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UBC Theses and Dissertations

Bridging silos : increasing collaborative teamwork between family physicians and home health staff Berg, Shannon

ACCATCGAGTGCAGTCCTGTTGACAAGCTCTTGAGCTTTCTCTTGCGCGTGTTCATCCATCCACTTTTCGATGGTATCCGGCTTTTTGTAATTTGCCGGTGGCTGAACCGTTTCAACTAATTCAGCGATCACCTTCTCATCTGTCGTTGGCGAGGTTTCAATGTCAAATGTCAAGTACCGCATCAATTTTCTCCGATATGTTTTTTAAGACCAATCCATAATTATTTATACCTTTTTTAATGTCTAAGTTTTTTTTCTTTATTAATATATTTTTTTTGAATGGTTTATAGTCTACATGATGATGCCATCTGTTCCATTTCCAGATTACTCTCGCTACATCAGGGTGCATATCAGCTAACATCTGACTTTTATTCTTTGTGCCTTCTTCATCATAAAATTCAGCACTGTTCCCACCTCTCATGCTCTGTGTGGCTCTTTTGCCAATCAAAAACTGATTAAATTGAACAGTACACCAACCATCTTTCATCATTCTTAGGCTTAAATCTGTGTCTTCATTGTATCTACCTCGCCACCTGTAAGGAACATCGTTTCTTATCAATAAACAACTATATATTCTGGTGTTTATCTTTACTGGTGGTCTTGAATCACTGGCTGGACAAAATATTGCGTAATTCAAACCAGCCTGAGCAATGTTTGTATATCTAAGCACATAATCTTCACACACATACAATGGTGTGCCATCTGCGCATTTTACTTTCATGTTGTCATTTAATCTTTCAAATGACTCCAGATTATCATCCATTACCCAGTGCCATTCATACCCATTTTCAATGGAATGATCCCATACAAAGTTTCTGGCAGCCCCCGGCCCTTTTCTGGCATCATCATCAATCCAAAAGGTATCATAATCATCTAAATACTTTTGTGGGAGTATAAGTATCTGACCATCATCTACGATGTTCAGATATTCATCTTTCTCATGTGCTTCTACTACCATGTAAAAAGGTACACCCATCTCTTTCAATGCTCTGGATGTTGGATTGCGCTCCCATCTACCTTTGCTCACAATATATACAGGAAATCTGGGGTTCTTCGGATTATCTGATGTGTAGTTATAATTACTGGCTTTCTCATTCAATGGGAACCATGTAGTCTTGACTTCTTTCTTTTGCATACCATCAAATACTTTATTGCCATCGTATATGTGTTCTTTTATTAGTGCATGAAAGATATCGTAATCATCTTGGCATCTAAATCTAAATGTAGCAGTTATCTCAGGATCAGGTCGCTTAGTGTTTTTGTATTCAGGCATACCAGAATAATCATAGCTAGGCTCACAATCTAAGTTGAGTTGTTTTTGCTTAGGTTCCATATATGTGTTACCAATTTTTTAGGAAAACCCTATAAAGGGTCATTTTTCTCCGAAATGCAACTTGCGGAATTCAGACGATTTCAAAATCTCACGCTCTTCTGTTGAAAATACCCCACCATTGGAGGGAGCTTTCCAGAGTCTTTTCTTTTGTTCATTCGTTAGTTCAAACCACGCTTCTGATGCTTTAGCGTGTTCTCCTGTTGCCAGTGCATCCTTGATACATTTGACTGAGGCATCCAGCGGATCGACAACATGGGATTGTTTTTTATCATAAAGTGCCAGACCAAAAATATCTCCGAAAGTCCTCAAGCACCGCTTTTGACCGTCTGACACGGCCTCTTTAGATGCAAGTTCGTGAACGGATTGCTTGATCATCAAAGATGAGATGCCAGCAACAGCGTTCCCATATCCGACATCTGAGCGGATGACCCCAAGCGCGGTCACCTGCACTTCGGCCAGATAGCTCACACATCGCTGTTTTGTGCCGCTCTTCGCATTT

Family physicians (FPs) and home health staff (HHS – home care nurses, case managers, occupational and physiotherapists, and nutritionists) share complex acute and chronically ill patients, but experience significant barriers to collaborative care. This study employed a mixed methodology design to assess the effectiveness of use by FPs and HHS of a structured communication process (pre-scheduled, secure audio-conferencing) about patients they shared, involving all HHS staff and a convenience sample of 22 FPs providing service in one geographic area of a large multi-cultural Canadian city. Following a three-month baseline measurement period, FPs were randomized to an intervention or usual communication group, and the intervention was applied for eight months. Outcome measures included number of shared patients; total number of contacts about shared patients; changes in perception of quality of collaboration; and qualitative experience of using the intervention. Primary data sources included extracts and chart reviews from the HHS electronic clinical documentation system; pre- and post-study administration of a published survey designed to measure perception of collaboration for FPs and home care staff ; and post-study semi-structured interviews and focus groups. Non-parametric statistical procedures and mixed effects Poisson regression for longitudinal count data were used for quantitative data, and thematic content analysis for qualitative data. Results from quantitative and qualitative analysis were considered overall to generate insights into how to further collaborative care planning between FPs and HHS. The average number of shared patients per FP per month did not change, but a statistically significant increase was observed in the average number of contacts per shared patient between FPs and HHS for both study groups in the intervention phase. FPs and HHS agreed that the conferences were beneficial for patients, and both gained a better understanding of each others’ services and work processes. Both FPs and HHS provided evidence that structural barriers greatly impede collaboration between primary and community care. Use of audio-conferencing may have provided a proactive, efficient method of communication that avoided the need for subsequent back-and-forth clarification. Limitations included the small sample size of FPs and short timeline of the intervention period given the magnitude of the change expected.

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